Gastroparesis is a disease in which the stomach cannot empty itself of food in a normal fashion. This is a common condition in people who have had diabetes for a long time, but it may also occur in other situations.
Gastroparesis is caused by nerve injury, including damage to the vagus nerve. In its normal state, the vagus nerve contracts (tightens) the stomach muscles to help move food through the digestive tract. In cases of gastroparesis, the vagus nerve is damaged by diabetes. This prevents the muscles of the stomach and intestine from working properly, which keeps food from moving from the stomach to the intestines.
Anatomy of the stomach
Other causes of gastroparesis include:
The symptoms of gastroparesis include:
Gastroparesis can cause several problems:
Your doctor will go over your symptoms and medical history with you. He or she will also give you a physical examination and may order certain blood tests, including blood sugar levels.
Other tests that are used to diagnose gastroparesis include:
Gastroparesis is a chronic (long-lasting) condition. This means that treatment usually doesn’t cure the disease, but you can manage it and keep it under control. People who have diabetes should try to control their blood glucose levels to reduce the problems of gastroparesis.
Some patients may benefit from medications, including:
Gastroparesis patients who still have nausea and vomiting even after taking medications may benefit from surgery. One type of surgery for gastroparesis is gastric electrical stimulation, which is a treatment that sends mild electric shocks to the stomach muscles. In this procedure, the doctor inserts a small device called a gastric stimulator into the abdomen. The stimulator has two leads that are attached to the stomach and provide the mild electric shocks, which help control vomiting. The strength of the electric shocks can be adjusted by the doctor. The device runs on a battery that lasts up to 10 years.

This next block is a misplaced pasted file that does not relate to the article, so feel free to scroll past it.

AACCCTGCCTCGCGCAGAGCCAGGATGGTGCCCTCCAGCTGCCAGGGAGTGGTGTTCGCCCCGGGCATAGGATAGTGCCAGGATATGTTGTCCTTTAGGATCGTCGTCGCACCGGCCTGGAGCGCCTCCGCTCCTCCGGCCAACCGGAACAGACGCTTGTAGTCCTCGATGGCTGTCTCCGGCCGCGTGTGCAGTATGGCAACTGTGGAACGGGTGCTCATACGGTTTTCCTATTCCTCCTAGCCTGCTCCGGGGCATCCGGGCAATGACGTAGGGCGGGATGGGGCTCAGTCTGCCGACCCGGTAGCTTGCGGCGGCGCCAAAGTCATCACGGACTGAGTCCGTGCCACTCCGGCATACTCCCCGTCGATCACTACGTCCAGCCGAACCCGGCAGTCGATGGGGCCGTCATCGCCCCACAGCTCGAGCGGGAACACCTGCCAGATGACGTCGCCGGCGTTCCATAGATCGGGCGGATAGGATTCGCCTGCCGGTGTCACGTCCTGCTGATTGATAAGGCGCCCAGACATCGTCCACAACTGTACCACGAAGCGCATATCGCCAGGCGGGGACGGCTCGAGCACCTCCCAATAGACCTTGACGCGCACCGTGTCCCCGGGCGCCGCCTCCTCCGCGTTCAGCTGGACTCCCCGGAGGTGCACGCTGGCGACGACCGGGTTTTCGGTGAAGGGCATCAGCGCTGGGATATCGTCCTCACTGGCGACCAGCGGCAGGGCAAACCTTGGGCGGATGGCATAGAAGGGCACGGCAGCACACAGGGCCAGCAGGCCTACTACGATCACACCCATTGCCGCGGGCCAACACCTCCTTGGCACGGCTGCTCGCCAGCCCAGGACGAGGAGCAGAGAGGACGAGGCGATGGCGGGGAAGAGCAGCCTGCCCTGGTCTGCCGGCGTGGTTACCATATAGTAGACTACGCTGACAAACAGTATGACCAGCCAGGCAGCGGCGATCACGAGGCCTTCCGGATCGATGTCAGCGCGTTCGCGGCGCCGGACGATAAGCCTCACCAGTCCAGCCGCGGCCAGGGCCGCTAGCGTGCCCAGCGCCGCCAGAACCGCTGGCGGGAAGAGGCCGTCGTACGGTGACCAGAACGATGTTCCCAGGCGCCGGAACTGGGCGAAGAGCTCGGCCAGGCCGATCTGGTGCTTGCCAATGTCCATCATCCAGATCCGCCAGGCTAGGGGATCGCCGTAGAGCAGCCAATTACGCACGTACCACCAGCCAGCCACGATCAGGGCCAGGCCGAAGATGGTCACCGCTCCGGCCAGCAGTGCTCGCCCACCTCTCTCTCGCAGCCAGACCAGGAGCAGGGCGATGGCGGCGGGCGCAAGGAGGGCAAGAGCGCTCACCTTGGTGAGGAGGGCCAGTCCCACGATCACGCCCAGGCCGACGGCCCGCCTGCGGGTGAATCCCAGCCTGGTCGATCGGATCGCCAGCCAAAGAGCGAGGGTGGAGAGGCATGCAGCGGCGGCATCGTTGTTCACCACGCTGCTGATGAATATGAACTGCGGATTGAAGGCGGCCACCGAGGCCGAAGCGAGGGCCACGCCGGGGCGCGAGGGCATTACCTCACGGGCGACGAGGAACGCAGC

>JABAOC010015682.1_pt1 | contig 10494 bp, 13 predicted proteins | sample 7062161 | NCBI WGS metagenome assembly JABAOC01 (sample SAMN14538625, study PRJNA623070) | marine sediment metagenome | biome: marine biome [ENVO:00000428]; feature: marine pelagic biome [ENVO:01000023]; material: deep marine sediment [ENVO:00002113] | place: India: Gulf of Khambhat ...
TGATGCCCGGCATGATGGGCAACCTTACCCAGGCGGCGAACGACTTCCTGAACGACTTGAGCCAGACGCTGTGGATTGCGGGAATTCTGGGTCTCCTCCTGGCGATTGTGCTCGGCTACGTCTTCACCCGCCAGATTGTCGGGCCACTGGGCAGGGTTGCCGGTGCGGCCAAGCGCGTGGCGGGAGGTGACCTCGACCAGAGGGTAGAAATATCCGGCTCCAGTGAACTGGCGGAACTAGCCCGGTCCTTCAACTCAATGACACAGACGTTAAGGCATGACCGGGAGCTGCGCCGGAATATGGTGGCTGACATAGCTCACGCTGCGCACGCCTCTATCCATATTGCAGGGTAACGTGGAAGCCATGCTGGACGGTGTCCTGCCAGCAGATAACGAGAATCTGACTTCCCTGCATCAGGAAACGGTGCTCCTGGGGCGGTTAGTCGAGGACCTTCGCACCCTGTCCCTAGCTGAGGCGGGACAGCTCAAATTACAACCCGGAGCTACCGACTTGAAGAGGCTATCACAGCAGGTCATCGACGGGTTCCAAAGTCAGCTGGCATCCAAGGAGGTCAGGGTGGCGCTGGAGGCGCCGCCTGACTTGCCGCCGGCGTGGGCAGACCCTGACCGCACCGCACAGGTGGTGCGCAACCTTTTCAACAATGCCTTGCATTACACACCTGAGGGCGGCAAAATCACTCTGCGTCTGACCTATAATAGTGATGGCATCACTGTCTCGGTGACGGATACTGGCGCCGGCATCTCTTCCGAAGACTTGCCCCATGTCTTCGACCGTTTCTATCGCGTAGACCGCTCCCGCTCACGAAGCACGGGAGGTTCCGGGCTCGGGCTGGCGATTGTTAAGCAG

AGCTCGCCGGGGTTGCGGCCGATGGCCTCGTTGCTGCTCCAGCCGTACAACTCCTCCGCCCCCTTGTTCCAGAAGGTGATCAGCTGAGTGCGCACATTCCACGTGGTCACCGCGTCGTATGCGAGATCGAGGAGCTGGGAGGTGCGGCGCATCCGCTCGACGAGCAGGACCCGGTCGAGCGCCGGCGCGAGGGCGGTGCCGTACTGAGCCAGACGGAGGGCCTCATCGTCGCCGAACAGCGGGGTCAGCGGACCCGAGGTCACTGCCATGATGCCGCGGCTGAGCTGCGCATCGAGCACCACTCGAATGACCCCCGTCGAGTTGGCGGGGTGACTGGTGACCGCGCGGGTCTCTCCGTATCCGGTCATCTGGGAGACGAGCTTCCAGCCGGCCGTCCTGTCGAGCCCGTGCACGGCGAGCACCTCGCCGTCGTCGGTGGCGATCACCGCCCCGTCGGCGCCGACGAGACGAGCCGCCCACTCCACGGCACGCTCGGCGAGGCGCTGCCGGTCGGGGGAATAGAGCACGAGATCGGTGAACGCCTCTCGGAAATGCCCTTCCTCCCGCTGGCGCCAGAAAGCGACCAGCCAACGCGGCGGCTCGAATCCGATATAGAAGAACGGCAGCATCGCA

Another surgery to relieve gastroparesis symptoms is gastric bypass, in which a small pouch is created from the top part of the stomach. The small intestine is divided in half and the lower end is attached directly to the small stomach pouch. This limits the amount of food the patient can eat. This surgery is more effective for an obese diabetic patient than either medication or a gastric stimulator.
A newer treatment for gastroparesis is called per oral pyloromyotomy (POP). This is a nonsurgical procedure in which the doctor inserts an endoscope (a long, thin, flexible instrument) into the patient’s mouth and advances it to the stomach. The doctor then cuts the pylorus, the valve that empties the stomach, which allows food to move from the stomach to the small intestine more easily.
In a severe case of gastroparesis, your doctor may decide you would benefit from a feeding tube, or jejunostomy tube. The tube is inserted in a surgical procedure through your abdomen into your small intestine. To feed yourself, you put nutrients into the tube, which go directly into your small intestine; this way, they go around the stomach and get into your bloodstream more quickly. The jejunostomy tube is usually a temporary measure.
Another treatment option is intravenous, or parenteral, nutrition. This is a feeding method in which nutrients go directly into your bloodstream through a catheter placed into a vein in your chest. Like a jejunostomy tube, parenteral nutrition is meant to be a temporary measure for a severe case of gastroparesis.
One of the best ways to help control the symptoms of gastroparesis is to change your daily eating habits. For instance, instead of three meals a day, you can eat six small meals. In this way, there is less food in your stomach; you won’t feel as full, and it will be easier for the food to leave your stomach.
Another important factor is the texture of food; liquids and low residue are encouraged (for example, you should eat applesauce instead of whole apples with intact skins).
You should also avoid foods that are high in fat (which can slow down digestion) and fiber (which is difficult to digest).
The Gastroparesis Clinic is part of the Digestive Disease & Surgery Institute at Cleveland Clinic, and offers a multidisciplinary approach to gastroparesis to increase treatment success and improve patient experience.
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This information is provided by the Cleveland Clinic and is not intended to replace the medical advice of your doctor or healthcare provider. Please consult your healthcare provider for advice about a specific medical condition. This document was last reviewed on: 07/02/2018